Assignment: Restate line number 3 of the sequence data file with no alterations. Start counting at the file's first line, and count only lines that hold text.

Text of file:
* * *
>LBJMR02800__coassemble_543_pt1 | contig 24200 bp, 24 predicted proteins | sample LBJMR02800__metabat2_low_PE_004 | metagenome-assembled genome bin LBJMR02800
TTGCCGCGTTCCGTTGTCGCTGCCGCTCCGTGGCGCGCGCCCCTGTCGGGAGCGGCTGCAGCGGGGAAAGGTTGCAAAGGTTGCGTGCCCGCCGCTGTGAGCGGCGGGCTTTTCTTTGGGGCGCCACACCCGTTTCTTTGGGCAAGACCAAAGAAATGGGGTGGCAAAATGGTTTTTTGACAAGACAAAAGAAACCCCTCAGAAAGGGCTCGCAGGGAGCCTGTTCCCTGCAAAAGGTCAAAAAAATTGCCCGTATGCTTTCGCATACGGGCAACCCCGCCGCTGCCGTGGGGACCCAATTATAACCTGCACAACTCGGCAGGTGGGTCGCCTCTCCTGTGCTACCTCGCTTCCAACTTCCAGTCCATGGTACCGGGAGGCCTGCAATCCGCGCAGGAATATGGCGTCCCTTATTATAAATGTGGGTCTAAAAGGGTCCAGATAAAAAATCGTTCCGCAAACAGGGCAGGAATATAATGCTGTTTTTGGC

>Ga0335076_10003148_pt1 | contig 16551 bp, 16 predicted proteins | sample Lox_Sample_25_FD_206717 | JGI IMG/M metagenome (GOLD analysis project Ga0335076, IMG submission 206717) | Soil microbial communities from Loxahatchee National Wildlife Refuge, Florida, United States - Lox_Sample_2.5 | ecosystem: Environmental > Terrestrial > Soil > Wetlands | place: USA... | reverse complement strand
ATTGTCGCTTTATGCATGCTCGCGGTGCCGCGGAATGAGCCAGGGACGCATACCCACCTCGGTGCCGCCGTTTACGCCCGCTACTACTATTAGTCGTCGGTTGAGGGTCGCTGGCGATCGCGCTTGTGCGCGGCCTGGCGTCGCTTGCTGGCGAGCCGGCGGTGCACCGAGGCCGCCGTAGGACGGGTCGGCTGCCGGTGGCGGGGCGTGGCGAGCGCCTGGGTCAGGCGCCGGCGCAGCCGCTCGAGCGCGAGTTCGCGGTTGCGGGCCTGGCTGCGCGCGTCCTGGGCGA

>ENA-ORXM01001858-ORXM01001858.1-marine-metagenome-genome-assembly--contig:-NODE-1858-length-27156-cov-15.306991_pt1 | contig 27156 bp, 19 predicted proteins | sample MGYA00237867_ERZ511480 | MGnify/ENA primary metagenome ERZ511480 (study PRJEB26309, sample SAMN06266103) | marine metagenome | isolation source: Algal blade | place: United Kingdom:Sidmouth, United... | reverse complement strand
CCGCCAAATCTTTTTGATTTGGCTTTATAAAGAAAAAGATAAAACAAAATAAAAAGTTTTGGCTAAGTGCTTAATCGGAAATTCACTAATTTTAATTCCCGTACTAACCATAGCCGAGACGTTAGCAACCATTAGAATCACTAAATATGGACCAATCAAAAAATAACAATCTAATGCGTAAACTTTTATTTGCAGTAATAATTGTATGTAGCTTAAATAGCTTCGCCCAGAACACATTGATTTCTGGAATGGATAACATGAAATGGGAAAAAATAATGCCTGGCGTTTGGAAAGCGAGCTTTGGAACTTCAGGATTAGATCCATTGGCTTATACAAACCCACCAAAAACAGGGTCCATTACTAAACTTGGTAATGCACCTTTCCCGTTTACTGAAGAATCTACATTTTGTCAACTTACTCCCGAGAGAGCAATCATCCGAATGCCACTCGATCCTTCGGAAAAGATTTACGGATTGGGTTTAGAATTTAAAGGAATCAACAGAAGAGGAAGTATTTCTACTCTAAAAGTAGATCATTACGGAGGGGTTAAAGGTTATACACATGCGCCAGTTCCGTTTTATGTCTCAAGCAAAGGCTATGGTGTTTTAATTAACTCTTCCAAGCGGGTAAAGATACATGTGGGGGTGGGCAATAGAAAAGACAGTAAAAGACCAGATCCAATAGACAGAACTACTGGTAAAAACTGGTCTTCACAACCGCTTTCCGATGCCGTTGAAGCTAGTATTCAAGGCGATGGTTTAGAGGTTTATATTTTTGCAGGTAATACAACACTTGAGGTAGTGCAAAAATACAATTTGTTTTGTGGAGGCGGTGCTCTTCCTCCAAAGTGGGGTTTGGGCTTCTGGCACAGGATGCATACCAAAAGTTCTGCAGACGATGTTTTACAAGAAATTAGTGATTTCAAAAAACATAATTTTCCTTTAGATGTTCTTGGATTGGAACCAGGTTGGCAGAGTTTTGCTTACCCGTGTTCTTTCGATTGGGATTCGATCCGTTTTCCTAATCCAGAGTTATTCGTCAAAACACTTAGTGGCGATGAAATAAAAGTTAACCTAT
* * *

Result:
>Ga0335076_10003148_pt1 | contig 16551 bp, 16 predicted proteins | sample Lox_Sample_25_FD_206717 | JGI IMG/M metagenome (GOLD analysis project Ga0335076, IMG submission 206717) | Soil microbial communities from Loxahatchee National Wildlife Refuge, Florida, United States - Lox_Sample_2.5 | ecosystem: Environmental > Terrestrial > Soil > Wetlands | place: USA... | reverse complement strand